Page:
Origins of the ‘Indian app economy’ can be traced down back to the launch of the iPhone in year 2007 followed by the App Store in year 2008. Since then, the international market for apps has been rapidly growing at unprecedented rates. Analysts estimate app downloads have increased from $ 31.2 billion in 2012 to $ 106.5 billion in 2014. This number is expected to rise up to $ 415 billion by 2018.
The App Store was one of the first commercially successful and widely accepted digital distribution platforms since it challenged the monopoly of the ‘walled garden’ through which mobile operators are able to control content. Mobile operators forced consumers to interface with their network for access to apps and other value added services that were delivered via an operator’s network. Therefore, operators were considered as the gatekeepers, and content providers paid disproportionate amounts to operators to feature their applications.
But Competition triggered by technological innovations and advancements such as the development of Wi-FI enabled smartphones and the emergence of exclusive online stores allowed bypass of an operators’ network. This had weakened their grip on the app ecosystem. These developments encouraged the shift from a telecom-operator controlled network to Wi-Fi as a source of content delivery. This marked the inflexion point for the app revolution!!
On its part, Apple permitted any software/app developer from the public domain to design apps for the App Store and offered a flat 70 percent of the total revenue to developers. On contrary, telecom operators had adopted a 30:70 revenue share model in their favour. In year 2011, Vodafone offered higher revenue shares to developers to popularise apps. Content thus became more easily and compfortably discoverable and the App Store represented a one-stop-shop which interfaced between many developers and consumers.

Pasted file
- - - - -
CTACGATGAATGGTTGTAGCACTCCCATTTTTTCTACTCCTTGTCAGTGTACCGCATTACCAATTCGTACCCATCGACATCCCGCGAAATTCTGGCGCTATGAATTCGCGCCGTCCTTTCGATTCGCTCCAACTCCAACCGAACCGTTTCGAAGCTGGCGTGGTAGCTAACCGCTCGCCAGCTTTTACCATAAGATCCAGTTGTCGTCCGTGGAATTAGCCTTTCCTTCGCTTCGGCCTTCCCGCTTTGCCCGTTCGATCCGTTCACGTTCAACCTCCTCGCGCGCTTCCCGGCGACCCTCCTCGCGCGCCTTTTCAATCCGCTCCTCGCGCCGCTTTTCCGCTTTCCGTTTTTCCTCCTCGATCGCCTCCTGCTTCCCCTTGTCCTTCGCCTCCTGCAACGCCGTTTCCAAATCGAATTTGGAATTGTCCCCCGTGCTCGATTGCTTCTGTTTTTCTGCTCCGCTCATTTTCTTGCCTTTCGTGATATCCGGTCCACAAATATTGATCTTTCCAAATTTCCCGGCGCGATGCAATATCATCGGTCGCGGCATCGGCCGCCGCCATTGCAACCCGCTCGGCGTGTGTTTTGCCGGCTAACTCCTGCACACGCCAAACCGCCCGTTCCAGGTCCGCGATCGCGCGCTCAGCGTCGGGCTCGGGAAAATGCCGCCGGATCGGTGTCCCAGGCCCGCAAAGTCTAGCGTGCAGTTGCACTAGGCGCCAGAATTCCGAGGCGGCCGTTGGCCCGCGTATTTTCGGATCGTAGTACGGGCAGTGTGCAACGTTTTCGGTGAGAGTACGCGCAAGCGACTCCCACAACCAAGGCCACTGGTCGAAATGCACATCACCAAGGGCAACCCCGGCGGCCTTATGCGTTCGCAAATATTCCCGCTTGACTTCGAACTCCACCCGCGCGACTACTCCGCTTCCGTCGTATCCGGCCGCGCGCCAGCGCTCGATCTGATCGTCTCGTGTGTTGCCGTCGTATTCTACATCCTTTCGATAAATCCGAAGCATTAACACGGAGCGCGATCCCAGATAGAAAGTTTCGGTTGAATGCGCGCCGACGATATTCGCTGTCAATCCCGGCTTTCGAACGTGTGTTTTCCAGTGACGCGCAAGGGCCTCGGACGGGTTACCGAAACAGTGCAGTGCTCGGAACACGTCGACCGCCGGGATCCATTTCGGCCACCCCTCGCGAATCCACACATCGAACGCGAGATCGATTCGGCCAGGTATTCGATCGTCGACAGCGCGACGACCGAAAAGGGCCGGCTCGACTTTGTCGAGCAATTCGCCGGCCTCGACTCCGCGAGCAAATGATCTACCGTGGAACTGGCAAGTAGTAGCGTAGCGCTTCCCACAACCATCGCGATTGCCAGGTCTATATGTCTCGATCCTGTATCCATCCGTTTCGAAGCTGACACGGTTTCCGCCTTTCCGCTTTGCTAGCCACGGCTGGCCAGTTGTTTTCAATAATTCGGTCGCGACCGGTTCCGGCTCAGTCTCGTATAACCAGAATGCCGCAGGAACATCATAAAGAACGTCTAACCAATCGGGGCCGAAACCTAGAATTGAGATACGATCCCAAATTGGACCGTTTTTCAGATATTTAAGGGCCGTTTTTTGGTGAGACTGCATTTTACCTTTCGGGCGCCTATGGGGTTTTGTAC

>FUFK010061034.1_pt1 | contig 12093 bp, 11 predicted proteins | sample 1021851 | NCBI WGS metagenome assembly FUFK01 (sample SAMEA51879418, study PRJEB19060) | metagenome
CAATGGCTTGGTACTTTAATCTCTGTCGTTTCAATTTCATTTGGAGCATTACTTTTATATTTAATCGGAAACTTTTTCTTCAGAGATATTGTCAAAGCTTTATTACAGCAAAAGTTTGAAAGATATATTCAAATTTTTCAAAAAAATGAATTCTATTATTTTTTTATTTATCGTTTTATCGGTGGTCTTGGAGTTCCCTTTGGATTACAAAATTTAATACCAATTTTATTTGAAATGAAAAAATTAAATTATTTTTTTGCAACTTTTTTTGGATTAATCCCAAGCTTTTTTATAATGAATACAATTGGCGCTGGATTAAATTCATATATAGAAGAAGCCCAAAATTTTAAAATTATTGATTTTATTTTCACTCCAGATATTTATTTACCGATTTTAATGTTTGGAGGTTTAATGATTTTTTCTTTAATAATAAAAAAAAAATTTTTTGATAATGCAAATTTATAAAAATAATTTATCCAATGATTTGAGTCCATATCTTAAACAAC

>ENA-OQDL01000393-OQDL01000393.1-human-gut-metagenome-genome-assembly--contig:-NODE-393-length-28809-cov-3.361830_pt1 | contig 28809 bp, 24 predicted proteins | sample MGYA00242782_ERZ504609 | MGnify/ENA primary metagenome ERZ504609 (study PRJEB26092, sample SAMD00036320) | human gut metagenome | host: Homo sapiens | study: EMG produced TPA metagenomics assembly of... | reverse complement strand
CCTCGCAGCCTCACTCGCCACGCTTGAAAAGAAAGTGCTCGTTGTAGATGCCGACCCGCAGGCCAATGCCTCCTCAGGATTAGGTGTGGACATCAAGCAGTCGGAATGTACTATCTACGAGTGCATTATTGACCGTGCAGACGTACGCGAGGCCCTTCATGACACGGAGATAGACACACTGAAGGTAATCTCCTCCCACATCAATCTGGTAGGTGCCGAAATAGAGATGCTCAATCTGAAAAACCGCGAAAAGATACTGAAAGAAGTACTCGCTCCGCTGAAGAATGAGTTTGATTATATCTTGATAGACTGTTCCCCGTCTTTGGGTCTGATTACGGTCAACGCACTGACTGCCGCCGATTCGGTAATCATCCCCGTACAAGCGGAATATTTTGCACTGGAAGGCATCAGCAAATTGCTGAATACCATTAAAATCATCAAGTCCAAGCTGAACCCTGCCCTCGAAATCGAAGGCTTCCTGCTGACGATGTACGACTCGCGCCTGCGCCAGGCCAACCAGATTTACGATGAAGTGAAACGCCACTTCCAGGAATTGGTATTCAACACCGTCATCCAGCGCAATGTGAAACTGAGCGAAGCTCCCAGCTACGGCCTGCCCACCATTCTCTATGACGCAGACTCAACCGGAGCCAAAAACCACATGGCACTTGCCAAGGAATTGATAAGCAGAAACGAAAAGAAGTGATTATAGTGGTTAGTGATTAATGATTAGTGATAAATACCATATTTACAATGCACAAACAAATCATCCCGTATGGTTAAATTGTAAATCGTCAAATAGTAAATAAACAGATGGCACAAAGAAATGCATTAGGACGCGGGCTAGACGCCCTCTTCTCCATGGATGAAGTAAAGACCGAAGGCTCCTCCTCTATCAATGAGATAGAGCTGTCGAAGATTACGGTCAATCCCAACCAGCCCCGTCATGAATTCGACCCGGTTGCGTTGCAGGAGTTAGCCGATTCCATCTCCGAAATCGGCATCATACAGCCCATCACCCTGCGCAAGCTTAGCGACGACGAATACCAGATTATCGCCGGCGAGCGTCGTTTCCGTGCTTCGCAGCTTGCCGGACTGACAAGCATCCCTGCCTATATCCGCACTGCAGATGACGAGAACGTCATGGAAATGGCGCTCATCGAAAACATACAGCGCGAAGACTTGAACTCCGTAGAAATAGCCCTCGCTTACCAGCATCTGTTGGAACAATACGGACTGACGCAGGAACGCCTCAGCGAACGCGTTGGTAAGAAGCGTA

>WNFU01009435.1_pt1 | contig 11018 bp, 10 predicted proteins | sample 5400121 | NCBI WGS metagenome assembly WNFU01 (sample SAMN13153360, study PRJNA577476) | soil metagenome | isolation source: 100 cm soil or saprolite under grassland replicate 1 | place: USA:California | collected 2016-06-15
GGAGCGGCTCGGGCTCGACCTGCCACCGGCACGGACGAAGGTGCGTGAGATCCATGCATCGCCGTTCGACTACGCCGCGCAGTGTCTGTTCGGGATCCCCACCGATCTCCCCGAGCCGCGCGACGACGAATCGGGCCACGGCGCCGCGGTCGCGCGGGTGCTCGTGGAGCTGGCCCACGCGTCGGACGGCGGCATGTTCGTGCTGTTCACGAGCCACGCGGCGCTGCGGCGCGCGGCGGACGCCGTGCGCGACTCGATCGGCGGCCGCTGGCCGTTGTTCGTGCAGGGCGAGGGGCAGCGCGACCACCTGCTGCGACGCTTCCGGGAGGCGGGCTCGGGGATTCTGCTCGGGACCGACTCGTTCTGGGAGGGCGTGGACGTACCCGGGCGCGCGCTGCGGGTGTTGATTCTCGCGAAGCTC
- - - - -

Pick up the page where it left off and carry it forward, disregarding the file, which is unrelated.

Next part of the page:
This model of having one platform to disseminate and facilitate the payment of apps has been so successful that Apple’s competitors which include Google, Nokia, Research in Motion and Microsoft launched their own app stores. Other aggregators such as Vserv provide app developers with fresh avenues for monetization.
Apple encouraged advance a paradigm in which mobile devices evolved from being simply tools for text and voice communication to pocket personal multi-media gadget. As consumers wished to do more with their mobile devices, the ample supply of apps kept pace with the increasing and diverse demand. There are apps now that help users learn new languages, read music, navigate cities, share files, read the news, learn food recipes, and record important health-related and beauty tips information among many other things. The proliferation of apps across many verticals and functions underlines why this sector is regarded as an ‘economy’ in itself. It is also indicative of the high degree of competition that exists amongst developers. It also demonstrates the shift in value from handsets to apps, as users place more value on mobile software than hardware now.